While not exactly related to parallel programming, I am so sick of hearing this: Moore’s Law no longer holds! Clock speeds are no longer increasing, therefore the world is going parallel! I have shortly commented on this a couple of weeks ago. You can sometimes read it in blogs or hear it in conversations. And while the second sentence is actually true, the first one is not and comes from a severe misunderstanding of what Moore actually said and meant. This article comes to the rescue of all the poor victims to this misunderstanding . (more…)
I have been quite late with my post this week, I apologize for that, but I have been sick with a cold (and I still am). Couple that with the fact that I did not find the time to write one or two posts in advance since Iwomp and you see why I am late this week. Hope my sickness does not influence my writing style too badly . Anyways. From time to time, readers write me their problems related to parallel programming. Especially with C++ and OpenMP. And while firstname.lastname@example.org is probably the better place to ask those questions, I still try to help as much as I can and as much as my time permits, at least if its an interesting problem. The problem I would like to talk about today falls into this category for me, as it requires an interesting workaround: its the problem of how to throw an exception out of a parallel loop in OpenMP. Can’t do that, I hear you say? If you have read my past articles about exceptions and OpenMP you know that it is not trivial. But its doable with a little trick. (more…)
Its been a while since I have done my last news roundup and some very interesting posts/articles have been produced during that time. Especially in the week that I have been away to Beijing. Go figure, when I am away for one week, everyone is talking about multicores and concurrency. But on the other hand as always, most of the posts shown here have not been produced yesterday (I am not that current in my reporting ), but are worth reading even after some time has passed. And now enough of the preface, here are the articles that have managed to catch my attention: (more…)
It’s been a short while since I came back from IWOMP but I would still like to share some of the news and experiences I have brought back from there. It’s been a really great experience for me, both at the conference and in the city of Beijing - which is always worth a trip, if you ask me. So here they go: (more…)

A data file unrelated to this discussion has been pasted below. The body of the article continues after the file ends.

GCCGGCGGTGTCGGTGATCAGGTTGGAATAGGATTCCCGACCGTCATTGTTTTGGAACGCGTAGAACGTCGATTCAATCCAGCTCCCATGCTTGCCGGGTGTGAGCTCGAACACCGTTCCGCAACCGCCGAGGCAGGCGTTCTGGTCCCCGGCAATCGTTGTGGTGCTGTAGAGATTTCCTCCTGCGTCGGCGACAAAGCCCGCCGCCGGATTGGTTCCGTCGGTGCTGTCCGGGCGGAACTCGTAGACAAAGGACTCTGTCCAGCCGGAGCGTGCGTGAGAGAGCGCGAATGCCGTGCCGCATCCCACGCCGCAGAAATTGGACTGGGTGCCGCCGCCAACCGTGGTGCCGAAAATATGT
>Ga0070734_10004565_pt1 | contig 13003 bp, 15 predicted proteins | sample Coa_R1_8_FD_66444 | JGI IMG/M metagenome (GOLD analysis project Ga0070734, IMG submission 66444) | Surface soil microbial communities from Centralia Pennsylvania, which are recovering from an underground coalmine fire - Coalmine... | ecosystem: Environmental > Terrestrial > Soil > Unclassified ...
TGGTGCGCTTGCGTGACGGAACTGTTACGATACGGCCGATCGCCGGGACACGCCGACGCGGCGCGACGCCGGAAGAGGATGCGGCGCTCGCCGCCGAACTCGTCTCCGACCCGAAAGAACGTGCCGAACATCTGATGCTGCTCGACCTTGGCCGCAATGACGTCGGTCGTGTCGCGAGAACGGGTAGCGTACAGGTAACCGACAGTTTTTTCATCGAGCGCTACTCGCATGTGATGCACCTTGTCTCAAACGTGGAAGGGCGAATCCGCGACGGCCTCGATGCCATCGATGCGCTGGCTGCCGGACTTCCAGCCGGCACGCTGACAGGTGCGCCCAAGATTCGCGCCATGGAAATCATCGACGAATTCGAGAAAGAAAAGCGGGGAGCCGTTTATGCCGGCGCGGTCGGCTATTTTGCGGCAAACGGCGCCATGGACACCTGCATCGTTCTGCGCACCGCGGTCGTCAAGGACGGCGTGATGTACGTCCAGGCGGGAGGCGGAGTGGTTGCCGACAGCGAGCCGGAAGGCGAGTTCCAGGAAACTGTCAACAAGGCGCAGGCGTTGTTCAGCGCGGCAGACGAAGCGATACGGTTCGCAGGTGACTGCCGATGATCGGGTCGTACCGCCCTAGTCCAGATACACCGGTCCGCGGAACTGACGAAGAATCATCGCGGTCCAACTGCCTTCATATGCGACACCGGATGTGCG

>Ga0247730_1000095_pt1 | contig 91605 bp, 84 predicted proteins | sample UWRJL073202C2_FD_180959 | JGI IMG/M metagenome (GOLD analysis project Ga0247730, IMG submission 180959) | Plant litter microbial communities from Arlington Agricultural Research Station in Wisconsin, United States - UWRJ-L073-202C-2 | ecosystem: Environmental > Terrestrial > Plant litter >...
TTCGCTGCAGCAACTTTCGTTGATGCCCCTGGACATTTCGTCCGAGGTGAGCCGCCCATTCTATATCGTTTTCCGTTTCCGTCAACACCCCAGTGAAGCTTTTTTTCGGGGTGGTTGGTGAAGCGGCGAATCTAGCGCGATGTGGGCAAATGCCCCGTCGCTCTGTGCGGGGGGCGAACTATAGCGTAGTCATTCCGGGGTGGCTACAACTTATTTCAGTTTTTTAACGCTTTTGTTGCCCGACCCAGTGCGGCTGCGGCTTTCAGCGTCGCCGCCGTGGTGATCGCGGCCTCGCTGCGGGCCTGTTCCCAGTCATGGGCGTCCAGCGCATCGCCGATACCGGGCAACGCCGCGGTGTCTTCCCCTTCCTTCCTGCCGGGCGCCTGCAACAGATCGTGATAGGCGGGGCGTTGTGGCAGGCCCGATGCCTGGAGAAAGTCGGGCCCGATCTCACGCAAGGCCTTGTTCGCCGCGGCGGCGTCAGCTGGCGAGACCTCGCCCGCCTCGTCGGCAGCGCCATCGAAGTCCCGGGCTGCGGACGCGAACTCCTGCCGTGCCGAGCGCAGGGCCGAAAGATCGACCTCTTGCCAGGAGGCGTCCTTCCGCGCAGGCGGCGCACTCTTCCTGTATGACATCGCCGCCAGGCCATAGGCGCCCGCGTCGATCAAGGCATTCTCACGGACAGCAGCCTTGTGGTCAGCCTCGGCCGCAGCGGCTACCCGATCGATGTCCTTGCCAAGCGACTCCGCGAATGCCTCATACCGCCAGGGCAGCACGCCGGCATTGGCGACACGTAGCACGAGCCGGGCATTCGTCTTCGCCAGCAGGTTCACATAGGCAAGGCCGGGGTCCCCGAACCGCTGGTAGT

I am a little late with my post this week, I apologize for that but I am still in Beijing at IWOMP with little time to post. Actually, now that the conference is over, I am staying for two more days to see the city, the Great Wall and a couple of other sites - which still leaves me with no time to post . Therefore you are going to have to live with a timeless one that I have recorded beforehand just for this purpose. Here it goes.
It is difficult enough already to teach my students about parallel programming, but when even some of the terms used are misleading, something is seriously wrong. Take this very simple example: the term reentrancy. I have just found the fourth definition of it, all from the field of parallel programming and all of them mean something (at least slightly) different. (more…)
From time to time, one of my readers asks a question via email that just keeps me thinking. And sometimes, when I realize the question is not only interesting for me, but maybe for you as well, I may decide to post it and make an article out of it. Just like last week, when a reader asked: How much of the software industry will have to deal with the concurrent computing problem? This article contains my thoughts on the subject and also allows me to let my mind wander in search for the applications that this kind of power will allow. (more…)